Where does that leave us?  There’s a whole history behind this H-1.  I won’t go through the history.  USCIS has gone up and down.  “You can do it.”  “You cannot do it.”  There is a whole history behind this.  But the bottom line today is, you can do it, but it definitely requires some in-depth consulting with a lawyer.  Make sure you are not getting into a situation which is going to hurt your stance.


Here is another question I get asked. 


I have an EAD through 485.  Can I now start my business?


Sure.  On the side, you can, as long as you don’t leave your current job.  But, remember, you will then no longer be on H-1.  You will be on EAD if you start working for your own company.


I actually have a whole list of visas.


Can I do business on E-2?


Yes, of course.  E-2 visas, which are treaty investor visas, are meant to do business.  E-1, treaty trader, the same thing.  But only a few countries in the world have a treaty with the United States to do E-1/E-2 visas, so you have to make sure that the country you come from has that.


If I’m here on a tourist visa or a B-1, which is called a business visa, can I do business?


The answer is, you can negotiate contracts, you can shake hands, and you can even set up a company, but, if you actively participate in business, you are violating the terms of B visa.  B-1, which is the business visa, is a misnomer.  You start thinking, I have business visa; maybe I can start a business.  But you can’t do it on B-1.


Can I start a business on F-1 visa?


Of course not.  You are a student.


What if I am on my optional practical training and I have my F-1 EAD? 


Maybe, but only for the time you have the EAD.  Again, that is something to be explored.  Don’t just jump into it.  Make sure you understand the ramifications of what you’re doing.


What about on a G visa?


On G-4, of course, the primary applicant of G-4 is engaged in working for a multinational organization such as the World Bank or the IMF.  They cannot do business, but what about their dependents?  I haven’t looked into it specifically.  I suspect that they can, because they do get an EAD and that EAD is not confined to a specific purpose, but I would have to check on that.  I’m just speaking off the top of my head.  I was primarily answering the H-1 question, but I want to share with you what I know.  So, G-4, probably yes.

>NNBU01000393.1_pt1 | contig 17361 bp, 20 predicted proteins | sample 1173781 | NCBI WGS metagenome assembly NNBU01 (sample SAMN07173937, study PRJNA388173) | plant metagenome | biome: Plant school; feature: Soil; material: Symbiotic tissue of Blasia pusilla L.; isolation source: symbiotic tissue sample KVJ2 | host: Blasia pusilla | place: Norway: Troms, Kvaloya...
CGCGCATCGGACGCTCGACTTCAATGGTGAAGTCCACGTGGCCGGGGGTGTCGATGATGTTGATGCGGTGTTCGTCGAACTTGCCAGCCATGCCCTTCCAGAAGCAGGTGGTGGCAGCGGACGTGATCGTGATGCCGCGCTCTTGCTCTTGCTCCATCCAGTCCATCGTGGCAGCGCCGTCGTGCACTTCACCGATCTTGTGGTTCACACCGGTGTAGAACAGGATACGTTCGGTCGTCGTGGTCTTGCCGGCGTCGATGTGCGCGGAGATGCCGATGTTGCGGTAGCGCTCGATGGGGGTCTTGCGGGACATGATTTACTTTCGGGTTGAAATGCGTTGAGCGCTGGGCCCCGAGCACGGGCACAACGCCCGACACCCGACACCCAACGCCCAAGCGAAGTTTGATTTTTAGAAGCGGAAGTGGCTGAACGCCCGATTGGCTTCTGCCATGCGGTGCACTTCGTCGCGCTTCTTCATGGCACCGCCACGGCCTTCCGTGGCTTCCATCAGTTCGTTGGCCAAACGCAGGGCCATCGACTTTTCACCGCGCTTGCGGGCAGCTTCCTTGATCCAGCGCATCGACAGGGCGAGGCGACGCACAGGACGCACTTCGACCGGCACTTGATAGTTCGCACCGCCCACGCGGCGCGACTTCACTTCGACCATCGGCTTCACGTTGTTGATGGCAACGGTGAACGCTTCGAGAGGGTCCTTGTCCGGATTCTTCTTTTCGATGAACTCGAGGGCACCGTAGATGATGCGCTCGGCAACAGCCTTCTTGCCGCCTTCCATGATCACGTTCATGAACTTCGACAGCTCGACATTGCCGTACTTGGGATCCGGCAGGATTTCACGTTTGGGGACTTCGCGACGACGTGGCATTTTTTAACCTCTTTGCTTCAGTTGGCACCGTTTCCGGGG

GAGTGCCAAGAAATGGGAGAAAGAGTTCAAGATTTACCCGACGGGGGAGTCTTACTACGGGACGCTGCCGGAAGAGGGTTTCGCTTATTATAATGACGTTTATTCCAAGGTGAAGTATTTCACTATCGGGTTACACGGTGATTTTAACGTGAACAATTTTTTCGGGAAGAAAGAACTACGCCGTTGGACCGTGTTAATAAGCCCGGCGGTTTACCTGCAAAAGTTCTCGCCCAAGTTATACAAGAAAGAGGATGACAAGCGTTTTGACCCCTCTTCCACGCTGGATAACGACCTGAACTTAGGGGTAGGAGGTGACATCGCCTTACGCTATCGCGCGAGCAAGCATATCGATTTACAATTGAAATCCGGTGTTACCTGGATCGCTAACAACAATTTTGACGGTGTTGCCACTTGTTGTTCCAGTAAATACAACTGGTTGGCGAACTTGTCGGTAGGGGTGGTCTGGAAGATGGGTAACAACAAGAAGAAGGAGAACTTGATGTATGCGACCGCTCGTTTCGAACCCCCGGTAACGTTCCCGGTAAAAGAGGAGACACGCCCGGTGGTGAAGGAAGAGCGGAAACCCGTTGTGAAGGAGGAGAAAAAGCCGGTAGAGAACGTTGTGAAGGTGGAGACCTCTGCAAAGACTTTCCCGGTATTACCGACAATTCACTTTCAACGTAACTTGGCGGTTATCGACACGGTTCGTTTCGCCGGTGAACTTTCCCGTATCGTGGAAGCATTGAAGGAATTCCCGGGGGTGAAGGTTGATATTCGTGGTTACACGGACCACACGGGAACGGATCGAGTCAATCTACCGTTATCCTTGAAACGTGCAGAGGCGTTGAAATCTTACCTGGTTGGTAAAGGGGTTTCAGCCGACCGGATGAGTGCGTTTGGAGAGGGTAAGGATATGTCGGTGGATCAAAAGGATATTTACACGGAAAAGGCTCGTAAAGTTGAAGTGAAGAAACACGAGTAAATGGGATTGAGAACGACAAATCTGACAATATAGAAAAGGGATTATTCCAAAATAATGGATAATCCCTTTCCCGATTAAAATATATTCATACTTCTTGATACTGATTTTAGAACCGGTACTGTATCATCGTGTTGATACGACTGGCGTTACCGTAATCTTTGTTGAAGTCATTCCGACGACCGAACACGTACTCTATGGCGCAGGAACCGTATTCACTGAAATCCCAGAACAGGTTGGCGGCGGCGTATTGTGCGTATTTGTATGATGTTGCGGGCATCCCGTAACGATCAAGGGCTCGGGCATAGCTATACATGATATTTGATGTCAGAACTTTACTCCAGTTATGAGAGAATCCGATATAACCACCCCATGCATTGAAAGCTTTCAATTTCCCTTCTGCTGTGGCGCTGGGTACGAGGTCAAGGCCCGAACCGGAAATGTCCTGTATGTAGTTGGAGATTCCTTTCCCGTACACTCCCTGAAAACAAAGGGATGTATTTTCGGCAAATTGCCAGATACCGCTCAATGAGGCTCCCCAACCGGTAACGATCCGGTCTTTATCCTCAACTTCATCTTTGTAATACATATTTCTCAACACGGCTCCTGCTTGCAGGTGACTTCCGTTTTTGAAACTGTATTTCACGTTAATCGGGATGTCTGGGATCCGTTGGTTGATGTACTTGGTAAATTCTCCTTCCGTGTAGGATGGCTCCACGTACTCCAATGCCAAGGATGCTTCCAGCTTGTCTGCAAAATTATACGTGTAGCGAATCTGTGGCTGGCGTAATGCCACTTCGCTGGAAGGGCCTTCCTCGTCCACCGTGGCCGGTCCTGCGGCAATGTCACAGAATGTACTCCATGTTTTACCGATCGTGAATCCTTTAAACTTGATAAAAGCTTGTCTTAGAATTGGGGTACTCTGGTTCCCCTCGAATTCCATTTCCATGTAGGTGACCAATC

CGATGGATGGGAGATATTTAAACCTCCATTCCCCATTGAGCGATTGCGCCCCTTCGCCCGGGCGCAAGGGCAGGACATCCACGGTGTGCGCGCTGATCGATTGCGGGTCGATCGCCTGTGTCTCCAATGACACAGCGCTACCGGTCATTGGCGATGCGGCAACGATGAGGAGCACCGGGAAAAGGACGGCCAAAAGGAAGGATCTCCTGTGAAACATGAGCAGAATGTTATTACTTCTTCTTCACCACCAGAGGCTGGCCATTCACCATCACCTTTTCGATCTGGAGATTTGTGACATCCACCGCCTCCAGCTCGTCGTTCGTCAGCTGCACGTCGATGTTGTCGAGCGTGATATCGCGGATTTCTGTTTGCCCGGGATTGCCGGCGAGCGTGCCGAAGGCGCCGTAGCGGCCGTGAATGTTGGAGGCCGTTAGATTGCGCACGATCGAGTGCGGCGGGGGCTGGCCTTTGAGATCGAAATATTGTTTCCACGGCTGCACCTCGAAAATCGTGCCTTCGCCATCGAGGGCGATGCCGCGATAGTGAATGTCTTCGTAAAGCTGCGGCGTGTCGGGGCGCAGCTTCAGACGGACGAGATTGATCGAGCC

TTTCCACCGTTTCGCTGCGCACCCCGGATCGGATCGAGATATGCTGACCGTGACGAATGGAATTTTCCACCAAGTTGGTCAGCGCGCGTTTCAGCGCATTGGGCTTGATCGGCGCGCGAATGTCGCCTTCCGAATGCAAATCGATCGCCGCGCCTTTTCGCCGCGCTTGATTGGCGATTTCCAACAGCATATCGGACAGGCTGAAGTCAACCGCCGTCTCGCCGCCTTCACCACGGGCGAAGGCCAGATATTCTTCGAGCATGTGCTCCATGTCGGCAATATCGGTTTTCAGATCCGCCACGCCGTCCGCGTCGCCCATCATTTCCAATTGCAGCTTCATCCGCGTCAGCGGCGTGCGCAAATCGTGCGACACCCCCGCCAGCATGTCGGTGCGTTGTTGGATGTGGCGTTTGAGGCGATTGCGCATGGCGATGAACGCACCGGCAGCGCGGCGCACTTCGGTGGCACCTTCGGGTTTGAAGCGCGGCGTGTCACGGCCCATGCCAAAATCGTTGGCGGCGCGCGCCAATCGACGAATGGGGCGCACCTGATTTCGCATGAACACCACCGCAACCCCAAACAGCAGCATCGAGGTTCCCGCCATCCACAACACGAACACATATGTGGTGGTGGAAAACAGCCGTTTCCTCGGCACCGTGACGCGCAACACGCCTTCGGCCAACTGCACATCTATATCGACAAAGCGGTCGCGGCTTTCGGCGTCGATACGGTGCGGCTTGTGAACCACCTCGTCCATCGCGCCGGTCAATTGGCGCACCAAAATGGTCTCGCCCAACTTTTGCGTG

H-4?  Absolutely not. 


H-1?  As long as you can be fired. 


I visa?  No. 


J-2 visa?  Yes, as long as you have an EAD.  


K visa?  K visas are all work authorized, so, yes, you can do business. 


L-1?  No, because you’re working for a company.   


L-2?  Yes, because you get an EAD. 


M Visa?  No.


I went through the whole gamut, just to give you a rough idea; more so, to sensitize you to who can and who cannot do business.


Thank you for listening.

M Visa Law

8 CFR Sec. 214.2(m) Students in established vocational or other recognized nonacademic institutions, other than in language training programs

(1) Admission of student
(i) Eligibility for admission . A nonimmigrant student may be admitted into the United States in nonimmigrant status under section 101(a)(15)(M) of the Act, if: (Paragraph (m)(1)(i) revised effective 1/1/03; 67 FR 76256 )  

Nonimmigrant Visas: